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Calcification in the green alga Halimeda: II. THE exchange OF ca2+ AND the OCCURRENCE of AGE gradients IN calcification AND photosynthesis

Borowitzka, M.A.ORCID: 0000-0001-6504-4563 and Larkum, A.W.D. (1976) Calcification in the green alga Halimeda: II. THE exchange OF ca2+ AND the OCCURRENCE of AGE gradients IN calcification AND photosynthesis. Journal of Experimental Botany, 27 (5). pp. 864-878.

Link to Published Version: https://www.jstor.org/stable/23690585
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Abstract

In Halimeda cylindracea and H. tuna segments, the concentration of CaCO3, MgCO3, protein, and chlorophyll, as well as segment volume and wet and dry weight, increase with 'age' i.e. from the apex of a branch downwards. Photosynthetic and calcification rates decrease with age as does the degree of light stimulation of calcification.Studies of the exchange of 45Ca between the Halimeda thallus and the sea water under various conditions showed that most of the Ca exchange is between the cell walls, the aragonite crystals, and the intercellular space. The cell wall has two distinguishable phases with half-times (t0·5) of 200 and 35 min while the CaCO3 has a rapidly exchanging phase with a t0·5 of approximately 6 min. The t0·5 of the exchange of Ca between the intercellular space and the external medium is estimated at about 6 min, on the basis of uptake studies. If the integrity of the barrier between the intercellular space and the external sea water, created by the adpressed peripheral utricles is destroyed the t0·5 is smaller (≪3 min).These kinetic studies as well as comparative measurements of calcification rates by both isotopic and chemical methods show that the 45Ca method for measuring calcification rates overestimates the calcification rate, due to binding of 45Ca in the cell walls and retention of 45Ca in the intercellular space. The 14C method gives more accurate results and has the further advantage of allowing simultaneous measurement of the photosynthetic and calcification rate on the same segment.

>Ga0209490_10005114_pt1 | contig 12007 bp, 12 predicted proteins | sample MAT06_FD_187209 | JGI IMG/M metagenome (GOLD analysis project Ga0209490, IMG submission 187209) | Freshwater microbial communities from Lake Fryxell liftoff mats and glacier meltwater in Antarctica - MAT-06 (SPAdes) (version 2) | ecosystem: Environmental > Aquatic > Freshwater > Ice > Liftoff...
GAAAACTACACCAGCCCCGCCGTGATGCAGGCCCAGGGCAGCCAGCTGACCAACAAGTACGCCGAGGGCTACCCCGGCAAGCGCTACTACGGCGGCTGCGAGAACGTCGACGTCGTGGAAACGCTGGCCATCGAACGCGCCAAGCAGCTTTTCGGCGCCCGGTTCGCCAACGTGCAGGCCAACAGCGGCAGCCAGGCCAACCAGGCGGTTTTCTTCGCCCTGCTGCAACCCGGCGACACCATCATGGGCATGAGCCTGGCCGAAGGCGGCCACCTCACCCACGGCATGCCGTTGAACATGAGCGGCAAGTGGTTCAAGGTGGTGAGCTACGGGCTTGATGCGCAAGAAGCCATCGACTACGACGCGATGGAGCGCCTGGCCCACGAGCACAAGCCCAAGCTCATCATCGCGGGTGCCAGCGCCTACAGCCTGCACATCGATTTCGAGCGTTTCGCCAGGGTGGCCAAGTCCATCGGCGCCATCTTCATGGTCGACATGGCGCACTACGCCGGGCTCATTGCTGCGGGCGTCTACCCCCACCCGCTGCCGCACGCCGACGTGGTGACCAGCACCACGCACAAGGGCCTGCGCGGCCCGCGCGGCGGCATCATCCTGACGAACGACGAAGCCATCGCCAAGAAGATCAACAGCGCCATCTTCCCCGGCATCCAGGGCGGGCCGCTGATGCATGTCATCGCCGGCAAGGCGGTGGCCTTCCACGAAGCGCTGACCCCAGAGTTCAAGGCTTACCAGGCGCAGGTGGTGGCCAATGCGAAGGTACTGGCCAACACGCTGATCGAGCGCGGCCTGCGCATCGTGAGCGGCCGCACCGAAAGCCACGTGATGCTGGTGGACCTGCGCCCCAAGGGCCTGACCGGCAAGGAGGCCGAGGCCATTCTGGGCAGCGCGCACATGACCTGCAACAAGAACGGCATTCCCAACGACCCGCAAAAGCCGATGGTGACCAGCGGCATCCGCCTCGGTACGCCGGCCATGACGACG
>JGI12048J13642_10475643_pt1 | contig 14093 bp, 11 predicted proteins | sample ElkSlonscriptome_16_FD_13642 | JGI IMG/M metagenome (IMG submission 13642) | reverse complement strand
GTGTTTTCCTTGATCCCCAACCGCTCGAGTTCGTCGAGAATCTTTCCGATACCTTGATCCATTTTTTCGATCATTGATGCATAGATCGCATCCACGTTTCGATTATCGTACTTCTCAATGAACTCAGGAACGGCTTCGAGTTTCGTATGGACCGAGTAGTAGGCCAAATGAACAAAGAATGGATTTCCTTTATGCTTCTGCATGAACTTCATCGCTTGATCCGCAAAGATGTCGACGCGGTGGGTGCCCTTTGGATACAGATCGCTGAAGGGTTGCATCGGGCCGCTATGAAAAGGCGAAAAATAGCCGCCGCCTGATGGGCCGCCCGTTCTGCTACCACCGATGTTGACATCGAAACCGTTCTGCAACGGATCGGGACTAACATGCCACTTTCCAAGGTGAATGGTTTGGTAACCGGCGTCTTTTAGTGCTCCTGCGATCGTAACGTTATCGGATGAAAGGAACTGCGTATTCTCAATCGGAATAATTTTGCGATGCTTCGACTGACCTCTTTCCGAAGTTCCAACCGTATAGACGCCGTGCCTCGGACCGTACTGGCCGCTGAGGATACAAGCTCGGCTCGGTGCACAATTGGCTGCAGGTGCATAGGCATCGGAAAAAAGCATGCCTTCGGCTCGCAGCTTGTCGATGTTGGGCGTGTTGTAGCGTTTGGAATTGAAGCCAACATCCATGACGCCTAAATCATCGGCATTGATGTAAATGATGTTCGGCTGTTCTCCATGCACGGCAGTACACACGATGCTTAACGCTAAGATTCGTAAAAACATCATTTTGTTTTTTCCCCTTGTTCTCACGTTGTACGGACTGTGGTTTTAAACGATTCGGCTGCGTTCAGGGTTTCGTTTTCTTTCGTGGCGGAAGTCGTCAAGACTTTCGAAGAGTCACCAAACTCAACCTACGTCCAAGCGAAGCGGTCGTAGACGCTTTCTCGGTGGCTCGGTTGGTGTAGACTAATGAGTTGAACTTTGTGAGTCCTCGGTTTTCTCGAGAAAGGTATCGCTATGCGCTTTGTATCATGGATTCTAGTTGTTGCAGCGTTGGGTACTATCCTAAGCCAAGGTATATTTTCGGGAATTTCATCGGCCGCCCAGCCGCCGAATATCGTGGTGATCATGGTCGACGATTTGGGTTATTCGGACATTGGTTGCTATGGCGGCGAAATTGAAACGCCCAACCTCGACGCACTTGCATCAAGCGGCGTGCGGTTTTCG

Item Type: Journal Article
Publisher: Oxford University Press
Copyright: © 1976 Oxford University Press
URI: http://researchrepository.murdoch.edu.au/id/eprint/47233
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